Worth a shot
PUBLISHED: 17:48 21 May 2008 | UPDATED: 17:11 16 August 2010
WRITER/DIRECTOR Jeff Nichols first time effort is a hauntingly desolate portrait of the insidious resentment that hangs over three Arkansas brothers who were abandoned by their drunkard father to be raised by their uncaring, hat
WRITER/DIRECTOR Jeff Nichols' first time effort is a hauntingly desolate portrait of the insidious resentment that hangs over three Arkansas brothers who were abandoned by their drunkard father to be raised by their uncaring, hateful mother.
More interested in the bottle than his boys, the Hayes brothers' father paid so little attention to his offspring that he couldn't even be bothered to name them properly, instead opting for the condescending descriptive monikers of Son, Boy and Kid.
After leaving his wife and kids he stops drinking, finds Jesus, gets remarried and sires five more sons, though this time around naming them more conventionally and taking proper care of them.
The brother's social life revolves around the house of Son (Michael Shannon), the eldest, who works on a fish farm with his younger brother Kid (Douglas Ligon). Son is going through a rough patch with his wife Annie (Glenda Pannell) who has moved out with their son Carter (Cole Hendrixson) in protest to her husband's gambling.
The up side of this is that Kid, who has been sleeping in a tent in the yard, gets to sleep in the spare room. The third brother, Boy (Barlow Jacobs), is a bona fide bum who lives in a van with his dog Henry and whiles away his hours drinking and coaching kids in basketball.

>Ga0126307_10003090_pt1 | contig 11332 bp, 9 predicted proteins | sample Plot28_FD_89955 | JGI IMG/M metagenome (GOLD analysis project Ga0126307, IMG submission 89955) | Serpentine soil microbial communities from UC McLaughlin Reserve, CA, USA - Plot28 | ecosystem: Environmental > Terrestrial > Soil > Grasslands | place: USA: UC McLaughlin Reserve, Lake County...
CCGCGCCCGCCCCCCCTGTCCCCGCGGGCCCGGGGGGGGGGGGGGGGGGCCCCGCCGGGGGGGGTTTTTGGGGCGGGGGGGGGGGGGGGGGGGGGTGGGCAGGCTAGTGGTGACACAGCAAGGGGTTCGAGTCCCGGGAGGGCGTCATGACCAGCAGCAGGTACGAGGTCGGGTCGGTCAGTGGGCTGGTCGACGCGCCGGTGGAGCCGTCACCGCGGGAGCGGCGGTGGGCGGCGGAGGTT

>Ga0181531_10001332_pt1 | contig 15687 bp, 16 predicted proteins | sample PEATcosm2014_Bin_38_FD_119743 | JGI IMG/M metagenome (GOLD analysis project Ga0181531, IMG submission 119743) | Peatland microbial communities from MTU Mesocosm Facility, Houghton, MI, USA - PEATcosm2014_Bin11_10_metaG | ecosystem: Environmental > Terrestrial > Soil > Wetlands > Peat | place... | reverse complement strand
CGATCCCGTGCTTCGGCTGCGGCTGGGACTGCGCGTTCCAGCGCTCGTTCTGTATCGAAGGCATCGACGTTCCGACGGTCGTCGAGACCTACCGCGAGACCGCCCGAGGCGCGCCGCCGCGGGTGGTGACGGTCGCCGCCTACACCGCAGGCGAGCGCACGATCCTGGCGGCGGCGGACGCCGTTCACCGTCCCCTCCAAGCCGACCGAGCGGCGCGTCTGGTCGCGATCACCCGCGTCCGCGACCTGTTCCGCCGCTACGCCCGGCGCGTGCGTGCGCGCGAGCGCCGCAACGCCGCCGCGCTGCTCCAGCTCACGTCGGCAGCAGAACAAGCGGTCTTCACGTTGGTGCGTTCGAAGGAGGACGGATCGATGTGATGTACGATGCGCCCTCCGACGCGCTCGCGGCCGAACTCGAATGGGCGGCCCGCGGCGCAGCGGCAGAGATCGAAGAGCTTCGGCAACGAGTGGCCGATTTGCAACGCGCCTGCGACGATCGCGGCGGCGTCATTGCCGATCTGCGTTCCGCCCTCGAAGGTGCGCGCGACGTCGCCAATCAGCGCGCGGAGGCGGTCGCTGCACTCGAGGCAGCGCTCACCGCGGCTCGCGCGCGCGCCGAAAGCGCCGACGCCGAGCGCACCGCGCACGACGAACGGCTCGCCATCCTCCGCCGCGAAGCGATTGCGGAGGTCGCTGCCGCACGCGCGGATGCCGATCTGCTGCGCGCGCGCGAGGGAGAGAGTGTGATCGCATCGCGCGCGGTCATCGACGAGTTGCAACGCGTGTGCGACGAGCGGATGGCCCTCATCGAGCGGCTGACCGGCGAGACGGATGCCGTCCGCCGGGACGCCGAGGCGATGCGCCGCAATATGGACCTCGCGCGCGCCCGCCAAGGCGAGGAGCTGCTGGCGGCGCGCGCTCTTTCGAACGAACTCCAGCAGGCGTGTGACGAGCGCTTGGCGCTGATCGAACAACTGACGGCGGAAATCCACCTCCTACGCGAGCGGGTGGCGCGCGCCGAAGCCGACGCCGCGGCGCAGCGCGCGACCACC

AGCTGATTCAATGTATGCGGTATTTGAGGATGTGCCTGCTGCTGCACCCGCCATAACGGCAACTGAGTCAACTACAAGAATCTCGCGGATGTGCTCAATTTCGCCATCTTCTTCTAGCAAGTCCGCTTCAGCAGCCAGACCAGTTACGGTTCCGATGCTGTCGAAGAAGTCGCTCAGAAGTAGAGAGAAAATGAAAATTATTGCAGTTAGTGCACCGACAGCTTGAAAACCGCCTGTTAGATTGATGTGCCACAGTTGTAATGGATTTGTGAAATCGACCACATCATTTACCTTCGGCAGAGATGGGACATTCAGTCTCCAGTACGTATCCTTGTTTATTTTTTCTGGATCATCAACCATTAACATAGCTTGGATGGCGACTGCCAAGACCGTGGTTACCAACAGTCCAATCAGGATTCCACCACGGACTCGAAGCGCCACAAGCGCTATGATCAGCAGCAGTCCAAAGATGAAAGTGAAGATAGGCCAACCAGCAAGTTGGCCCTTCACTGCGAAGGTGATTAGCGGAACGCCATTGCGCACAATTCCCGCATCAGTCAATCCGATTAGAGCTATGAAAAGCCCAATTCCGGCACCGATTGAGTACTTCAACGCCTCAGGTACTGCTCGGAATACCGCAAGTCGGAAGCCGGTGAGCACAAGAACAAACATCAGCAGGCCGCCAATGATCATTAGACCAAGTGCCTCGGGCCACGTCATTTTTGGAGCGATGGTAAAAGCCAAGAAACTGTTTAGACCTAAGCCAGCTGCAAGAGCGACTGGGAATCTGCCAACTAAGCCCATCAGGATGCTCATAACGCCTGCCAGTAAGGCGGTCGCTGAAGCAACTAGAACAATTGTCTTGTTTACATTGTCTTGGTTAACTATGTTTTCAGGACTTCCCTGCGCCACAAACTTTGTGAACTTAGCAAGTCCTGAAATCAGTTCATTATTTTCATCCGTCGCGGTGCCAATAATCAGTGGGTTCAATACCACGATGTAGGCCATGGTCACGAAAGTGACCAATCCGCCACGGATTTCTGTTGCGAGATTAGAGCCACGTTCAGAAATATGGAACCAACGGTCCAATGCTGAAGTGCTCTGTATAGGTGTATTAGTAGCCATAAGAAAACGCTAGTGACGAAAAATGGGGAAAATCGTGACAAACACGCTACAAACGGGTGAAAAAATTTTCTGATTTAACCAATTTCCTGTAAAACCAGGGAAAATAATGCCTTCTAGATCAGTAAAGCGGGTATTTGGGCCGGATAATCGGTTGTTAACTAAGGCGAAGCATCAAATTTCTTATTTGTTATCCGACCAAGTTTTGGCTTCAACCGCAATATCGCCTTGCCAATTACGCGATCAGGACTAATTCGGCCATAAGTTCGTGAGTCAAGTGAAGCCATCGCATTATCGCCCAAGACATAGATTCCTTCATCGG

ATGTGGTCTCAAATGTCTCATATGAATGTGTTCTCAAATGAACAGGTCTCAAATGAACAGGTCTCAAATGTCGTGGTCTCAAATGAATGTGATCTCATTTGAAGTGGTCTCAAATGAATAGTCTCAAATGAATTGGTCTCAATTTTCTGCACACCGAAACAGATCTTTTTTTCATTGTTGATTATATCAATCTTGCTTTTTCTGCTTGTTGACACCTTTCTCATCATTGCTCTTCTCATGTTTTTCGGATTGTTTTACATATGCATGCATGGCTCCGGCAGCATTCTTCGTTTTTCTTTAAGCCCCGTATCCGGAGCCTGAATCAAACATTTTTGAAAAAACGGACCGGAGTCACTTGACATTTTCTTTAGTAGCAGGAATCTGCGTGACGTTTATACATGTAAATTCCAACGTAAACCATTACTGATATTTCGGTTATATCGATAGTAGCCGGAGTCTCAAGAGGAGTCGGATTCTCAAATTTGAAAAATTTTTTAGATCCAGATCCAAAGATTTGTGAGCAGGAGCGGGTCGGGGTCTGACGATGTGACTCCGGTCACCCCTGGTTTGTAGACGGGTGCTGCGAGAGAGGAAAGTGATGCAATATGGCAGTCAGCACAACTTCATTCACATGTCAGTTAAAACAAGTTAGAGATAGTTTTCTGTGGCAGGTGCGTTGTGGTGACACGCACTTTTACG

When their mother turns up at the door one night to tell them that their Dad has died the boys head out to the funeral to say a final farewell to their old man. They turn up halfway through the service and Son asks to say a few words.
He loses his cool and lets his half-brothers know what he really thinks of their late father, ending his speech by spitting on the coffin.
The insult sparks off a full-scale feud between the two sets of half brothers and things quickly start to get very messy indeed.
The mood is distinctly downbeat and at times almost palpably oppressive, but the film has flashes of warmth and humour that, when combined with the excellent acting of the leads, help to add to the authentic feel and suck the viewer deeper into the brothers' world.
The dialogue is taunt and spare with much of the story being suggested by carefully constructed images that capture the brothers' frustration perfectly, and by filming in a broad, expansive widescreen with much of the frame occupied by empty space, Nichols creates a very immediate sense of the vast Arkansas landscape's isolating qualities.
Shotgun Stories is taunt and slow-burning beast of a film that marks the arrival of a considerable talent.
* Shotgun Stories opens in cinemas on May 22.
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